The Turkish central bank’s net forex reserves, which exclude those deposited by banks, have fallen by about $9 billion since late December to just under $35 billion, Bloomberg said, citing its own calculations, according to the Ahval news website.
Excluding its short-term, off-balance sheet liabilities, the amount could be less than half of that, it said.
The central bank’s war chest stood at $8 billion at the end of last week, Deutsche Bank estimated, saying its calculations excluded public deposits, Bloomberg reported. The short-term liabilities included in net reserves also contain swaps made with state-run banks, which have sold dollars to stop the lira from weakening.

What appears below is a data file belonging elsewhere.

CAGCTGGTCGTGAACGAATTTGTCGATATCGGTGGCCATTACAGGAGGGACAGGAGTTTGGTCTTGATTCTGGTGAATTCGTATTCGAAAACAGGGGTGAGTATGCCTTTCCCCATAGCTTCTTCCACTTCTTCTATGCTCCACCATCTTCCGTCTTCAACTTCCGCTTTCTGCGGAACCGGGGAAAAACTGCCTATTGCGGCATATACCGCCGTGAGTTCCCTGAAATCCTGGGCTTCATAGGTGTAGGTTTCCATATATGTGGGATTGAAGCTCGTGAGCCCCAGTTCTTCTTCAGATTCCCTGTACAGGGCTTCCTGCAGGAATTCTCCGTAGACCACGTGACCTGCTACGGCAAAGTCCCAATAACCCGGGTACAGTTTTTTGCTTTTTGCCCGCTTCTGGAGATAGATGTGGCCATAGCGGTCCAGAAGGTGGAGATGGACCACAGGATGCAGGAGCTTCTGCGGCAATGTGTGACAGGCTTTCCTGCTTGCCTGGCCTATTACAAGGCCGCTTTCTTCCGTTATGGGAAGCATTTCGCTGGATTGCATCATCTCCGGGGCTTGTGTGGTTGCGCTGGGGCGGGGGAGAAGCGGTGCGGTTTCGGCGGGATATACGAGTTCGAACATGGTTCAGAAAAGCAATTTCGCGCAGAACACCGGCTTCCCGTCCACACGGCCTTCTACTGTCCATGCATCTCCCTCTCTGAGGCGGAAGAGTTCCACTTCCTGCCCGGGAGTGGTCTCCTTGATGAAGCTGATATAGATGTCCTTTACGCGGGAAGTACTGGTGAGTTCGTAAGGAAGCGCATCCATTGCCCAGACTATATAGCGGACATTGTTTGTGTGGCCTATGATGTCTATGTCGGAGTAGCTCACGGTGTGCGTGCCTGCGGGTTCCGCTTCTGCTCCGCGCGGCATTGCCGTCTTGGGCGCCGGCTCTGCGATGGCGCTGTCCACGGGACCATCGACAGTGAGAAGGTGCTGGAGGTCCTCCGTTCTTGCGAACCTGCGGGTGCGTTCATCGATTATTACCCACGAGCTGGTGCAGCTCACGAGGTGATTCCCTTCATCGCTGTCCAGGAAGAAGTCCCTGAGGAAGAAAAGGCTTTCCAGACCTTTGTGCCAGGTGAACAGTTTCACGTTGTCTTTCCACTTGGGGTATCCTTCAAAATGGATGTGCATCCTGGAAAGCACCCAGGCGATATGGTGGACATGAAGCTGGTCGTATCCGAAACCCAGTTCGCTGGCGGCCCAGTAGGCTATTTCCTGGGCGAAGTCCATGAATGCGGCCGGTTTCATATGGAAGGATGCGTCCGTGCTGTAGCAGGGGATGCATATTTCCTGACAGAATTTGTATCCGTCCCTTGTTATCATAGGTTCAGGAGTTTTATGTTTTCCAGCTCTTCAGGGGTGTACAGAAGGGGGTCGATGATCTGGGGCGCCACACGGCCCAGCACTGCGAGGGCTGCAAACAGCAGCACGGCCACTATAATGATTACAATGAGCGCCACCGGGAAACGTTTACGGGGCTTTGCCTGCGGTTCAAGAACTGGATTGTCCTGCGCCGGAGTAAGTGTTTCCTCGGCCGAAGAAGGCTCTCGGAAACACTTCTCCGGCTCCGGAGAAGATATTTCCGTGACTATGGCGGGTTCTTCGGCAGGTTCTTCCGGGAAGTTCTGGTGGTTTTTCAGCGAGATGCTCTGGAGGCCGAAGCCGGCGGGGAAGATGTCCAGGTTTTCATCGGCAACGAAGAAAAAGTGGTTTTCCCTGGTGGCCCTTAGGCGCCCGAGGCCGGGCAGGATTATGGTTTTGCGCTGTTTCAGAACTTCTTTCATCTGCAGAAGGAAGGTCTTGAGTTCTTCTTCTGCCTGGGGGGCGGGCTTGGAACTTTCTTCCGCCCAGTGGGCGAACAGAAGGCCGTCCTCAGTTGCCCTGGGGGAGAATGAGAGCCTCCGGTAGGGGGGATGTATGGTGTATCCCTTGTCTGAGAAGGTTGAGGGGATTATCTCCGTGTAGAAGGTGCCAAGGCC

Turkey’s central bank has been defending the lira to help protect its goals for inflation and back a government-led campaign to lower interest rates and boost economic growth. It has slashed its benchmark lending rate to banks to 10.75 percent from 24 percent in July, meaning interest rates are now negative when including consumer price inflation of 12.2 percent.